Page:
Objective: Treatment with highly active antiretroviral therapy (HAART) reduces overall perinatal human immunodeficiency virus (HIV) type 1–related mortality. The effect of timing of HAART initiation on reduction of morbidity is not well defined. We evaluated the association of timing of HAART initiation on progression to moderate or severe disease.
Methods: Retrospective, population-based study of 196 perinatally HIV-infected children followed from birth in northern California from 1988 to 2009.
Results: Of 196 children, 58% received HAART and were followed for a median of 6.2 years after HAART initiation. HAART use was associated with improved survival to the age of 5 years: no HAART, 50% versus HAART, 88%; P < 0.0001. However, the advantage of initial HAART over mono or dual therapy transitioning to HAART was small and not statistically significant (P = 0.23). Starting HAART before the development of moderate or severe disease delayed the median age of diagnosis of moderate disease from 0.4 years (interquartile range, [0.3–0.8]) without HAART to 3.0 years ([interquartile range, 1.9–5.8]; P < 0.0001) with HAART. HAART initiation after progression to moderate or severe disease was associated with decreased progression to severe disease or death, respectively (moderate to severe: 8% [3/36] with HAART vs. 84% [70/83] with no HAART, P < 0.0001; severe to death: 9% [6/68] with HAART vs. 73% [49/67] with no HAART, P < 0.0001).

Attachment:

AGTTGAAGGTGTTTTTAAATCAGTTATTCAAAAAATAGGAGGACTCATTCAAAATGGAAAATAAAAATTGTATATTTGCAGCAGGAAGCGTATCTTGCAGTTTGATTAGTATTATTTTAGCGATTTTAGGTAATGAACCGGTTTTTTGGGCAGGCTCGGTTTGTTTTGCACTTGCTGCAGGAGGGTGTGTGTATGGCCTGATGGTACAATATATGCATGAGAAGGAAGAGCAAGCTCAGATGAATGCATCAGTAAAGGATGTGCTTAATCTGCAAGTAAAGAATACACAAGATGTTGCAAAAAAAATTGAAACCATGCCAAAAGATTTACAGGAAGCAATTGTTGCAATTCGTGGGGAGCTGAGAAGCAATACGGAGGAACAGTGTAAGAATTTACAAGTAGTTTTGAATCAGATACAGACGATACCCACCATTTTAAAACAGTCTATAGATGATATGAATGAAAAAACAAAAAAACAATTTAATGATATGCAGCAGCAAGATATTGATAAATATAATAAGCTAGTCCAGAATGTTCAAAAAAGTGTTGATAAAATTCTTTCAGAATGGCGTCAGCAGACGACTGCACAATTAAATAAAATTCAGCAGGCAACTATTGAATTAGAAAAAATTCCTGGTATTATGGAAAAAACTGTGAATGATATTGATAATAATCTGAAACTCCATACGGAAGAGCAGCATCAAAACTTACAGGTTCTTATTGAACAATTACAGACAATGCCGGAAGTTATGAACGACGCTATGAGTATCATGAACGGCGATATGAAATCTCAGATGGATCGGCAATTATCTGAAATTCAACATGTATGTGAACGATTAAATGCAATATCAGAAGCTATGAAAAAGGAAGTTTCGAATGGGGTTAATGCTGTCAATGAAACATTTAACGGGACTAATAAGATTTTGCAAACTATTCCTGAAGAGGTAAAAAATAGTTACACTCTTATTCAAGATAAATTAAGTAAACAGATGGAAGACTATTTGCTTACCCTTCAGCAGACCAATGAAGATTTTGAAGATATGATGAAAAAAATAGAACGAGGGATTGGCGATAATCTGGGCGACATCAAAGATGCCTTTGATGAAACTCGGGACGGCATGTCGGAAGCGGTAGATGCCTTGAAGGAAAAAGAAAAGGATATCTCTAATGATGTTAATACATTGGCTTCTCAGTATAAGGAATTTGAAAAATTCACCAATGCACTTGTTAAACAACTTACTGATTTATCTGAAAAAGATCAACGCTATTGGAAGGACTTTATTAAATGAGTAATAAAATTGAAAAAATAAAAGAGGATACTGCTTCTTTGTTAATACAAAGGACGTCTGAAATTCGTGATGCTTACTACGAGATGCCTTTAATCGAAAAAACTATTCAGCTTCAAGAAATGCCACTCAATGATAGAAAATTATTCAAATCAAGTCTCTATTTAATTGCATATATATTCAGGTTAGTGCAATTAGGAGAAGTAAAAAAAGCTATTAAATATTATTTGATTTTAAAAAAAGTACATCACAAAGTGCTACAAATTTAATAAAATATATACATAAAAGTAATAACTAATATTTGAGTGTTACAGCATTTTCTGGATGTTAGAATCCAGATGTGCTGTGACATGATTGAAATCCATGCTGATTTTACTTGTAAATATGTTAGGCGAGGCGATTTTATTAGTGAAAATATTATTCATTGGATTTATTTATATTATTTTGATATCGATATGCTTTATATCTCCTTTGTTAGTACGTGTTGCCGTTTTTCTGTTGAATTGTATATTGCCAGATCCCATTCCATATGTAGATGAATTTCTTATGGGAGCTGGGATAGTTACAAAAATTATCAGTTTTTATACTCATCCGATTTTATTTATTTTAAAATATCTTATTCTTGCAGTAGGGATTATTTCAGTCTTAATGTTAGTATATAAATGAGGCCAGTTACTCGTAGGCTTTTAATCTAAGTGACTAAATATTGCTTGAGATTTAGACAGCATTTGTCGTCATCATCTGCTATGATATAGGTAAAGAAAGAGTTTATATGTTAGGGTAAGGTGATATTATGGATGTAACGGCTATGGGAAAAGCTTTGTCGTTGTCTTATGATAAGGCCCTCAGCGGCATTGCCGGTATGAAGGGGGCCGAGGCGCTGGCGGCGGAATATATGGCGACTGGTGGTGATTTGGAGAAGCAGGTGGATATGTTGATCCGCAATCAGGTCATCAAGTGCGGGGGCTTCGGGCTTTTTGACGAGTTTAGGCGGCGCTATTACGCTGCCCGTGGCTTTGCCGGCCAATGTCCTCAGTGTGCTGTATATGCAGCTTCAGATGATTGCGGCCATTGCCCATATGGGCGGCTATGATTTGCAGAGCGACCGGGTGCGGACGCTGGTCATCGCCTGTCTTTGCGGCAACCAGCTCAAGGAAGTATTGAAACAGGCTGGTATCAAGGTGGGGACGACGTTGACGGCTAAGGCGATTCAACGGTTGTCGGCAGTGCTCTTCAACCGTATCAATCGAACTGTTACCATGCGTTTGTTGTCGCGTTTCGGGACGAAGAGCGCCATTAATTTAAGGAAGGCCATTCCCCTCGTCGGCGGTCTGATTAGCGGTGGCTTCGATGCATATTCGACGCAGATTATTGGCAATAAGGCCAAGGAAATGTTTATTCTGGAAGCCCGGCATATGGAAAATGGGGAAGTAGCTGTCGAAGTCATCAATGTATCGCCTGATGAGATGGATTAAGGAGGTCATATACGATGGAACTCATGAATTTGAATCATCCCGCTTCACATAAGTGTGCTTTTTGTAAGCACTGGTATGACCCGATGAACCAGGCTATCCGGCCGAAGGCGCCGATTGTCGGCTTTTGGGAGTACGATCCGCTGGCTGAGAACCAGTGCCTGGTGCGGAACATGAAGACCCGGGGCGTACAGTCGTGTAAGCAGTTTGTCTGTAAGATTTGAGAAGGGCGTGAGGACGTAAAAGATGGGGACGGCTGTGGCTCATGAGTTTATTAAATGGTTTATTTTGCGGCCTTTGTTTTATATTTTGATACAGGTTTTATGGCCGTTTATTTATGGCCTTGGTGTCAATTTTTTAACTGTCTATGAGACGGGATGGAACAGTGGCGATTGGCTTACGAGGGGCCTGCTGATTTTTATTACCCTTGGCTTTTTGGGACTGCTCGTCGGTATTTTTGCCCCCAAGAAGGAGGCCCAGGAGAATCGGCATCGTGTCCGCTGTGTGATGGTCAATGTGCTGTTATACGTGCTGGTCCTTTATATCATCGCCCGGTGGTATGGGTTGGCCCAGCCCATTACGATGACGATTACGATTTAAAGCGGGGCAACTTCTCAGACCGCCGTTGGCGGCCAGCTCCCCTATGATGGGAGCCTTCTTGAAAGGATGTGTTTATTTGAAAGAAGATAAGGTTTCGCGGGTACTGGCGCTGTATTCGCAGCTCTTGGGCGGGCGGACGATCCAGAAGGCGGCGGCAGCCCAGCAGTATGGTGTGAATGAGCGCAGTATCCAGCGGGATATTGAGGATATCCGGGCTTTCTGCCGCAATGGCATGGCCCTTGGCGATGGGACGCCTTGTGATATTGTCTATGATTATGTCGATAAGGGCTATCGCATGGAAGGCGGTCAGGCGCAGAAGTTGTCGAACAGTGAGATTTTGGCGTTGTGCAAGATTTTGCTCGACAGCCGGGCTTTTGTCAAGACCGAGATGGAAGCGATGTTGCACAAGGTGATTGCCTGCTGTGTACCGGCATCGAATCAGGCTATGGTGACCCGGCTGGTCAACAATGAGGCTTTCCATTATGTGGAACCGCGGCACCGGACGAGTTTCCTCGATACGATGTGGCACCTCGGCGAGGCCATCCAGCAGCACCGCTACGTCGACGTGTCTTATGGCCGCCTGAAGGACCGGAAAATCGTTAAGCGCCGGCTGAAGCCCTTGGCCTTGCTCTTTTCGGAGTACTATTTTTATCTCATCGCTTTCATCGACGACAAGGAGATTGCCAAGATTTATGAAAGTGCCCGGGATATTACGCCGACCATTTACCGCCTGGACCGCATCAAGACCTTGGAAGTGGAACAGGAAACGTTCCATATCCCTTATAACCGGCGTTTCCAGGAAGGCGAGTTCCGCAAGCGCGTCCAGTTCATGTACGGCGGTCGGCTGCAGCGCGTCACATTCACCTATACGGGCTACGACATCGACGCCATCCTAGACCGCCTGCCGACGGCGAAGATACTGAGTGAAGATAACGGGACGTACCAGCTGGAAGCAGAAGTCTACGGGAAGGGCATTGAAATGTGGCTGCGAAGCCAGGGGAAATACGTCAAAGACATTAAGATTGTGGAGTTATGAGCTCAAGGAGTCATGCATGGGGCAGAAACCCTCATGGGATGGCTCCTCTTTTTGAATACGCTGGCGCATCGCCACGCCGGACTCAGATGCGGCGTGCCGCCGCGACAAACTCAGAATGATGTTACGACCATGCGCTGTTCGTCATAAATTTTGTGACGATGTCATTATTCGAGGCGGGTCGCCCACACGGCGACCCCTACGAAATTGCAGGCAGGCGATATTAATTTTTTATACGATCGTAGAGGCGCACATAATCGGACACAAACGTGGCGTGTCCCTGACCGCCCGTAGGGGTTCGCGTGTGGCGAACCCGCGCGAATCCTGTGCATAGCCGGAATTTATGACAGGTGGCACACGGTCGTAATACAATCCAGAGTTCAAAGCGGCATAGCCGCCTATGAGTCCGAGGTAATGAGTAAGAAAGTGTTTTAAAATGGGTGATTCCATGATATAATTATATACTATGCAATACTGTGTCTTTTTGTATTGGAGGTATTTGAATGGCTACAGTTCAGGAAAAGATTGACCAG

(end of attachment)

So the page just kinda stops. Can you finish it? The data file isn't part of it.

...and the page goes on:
Conclusions: In perinatal HIV infection, HAART is associated with delayed progression and reduced mortality regardless of disease severity at HAART initiation. This finding reinforces US guidelines regarding HAART initiation at >1 year of age if children present with most clinical category B diagnoses, regardless of CD4 measurements or plasma HIV RNA level.